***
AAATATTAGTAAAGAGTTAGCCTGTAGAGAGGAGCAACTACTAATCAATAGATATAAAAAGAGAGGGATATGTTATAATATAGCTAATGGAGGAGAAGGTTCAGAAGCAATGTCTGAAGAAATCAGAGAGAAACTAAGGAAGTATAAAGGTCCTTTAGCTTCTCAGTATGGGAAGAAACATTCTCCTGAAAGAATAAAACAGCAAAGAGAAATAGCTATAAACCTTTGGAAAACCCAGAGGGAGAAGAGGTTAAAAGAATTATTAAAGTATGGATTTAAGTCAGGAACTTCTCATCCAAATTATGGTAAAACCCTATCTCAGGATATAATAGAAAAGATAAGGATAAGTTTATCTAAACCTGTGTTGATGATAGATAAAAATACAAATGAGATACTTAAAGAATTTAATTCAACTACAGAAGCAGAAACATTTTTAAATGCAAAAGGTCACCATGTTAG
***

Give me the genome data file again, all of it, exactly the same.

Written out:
AAATATTAGTAAAGAGTTAGCCTGTAGAGAGGAGCAACTACTAATCAATAGATATAAAAAGAGAGGGATATGTTATAATATAGCTAATGGAGGAGAAGGTTCAGAAGCAATGTCTGAAGAAATCAGAGAGAAACTAAGGAAGTATAAAGGTCCTTTAGCTTCTCAGTATGGGAAGAAACATTCTCCTGAAAGAATAAAACAGCAAAGAGAAATAGCTATAAACCTTTGGAAAACCCAGAGGGAGAAGAGGTTAAAAGAATTATTAAAGTATGGATTTAAGTCAGGAACTTCTCATCCAAATTATGGTAAAACCCTATCTCAGGATATAATAGAAAAGATAAGGATAAGTTTATCTAAACCTGTGTTGATGATAGATAAAAATACAAATGAGATACTTAAAGAATTTAATTCAACTACAGAAGCAGAAACATTTTTAAATGCAAAAGGTCACCATGTTAG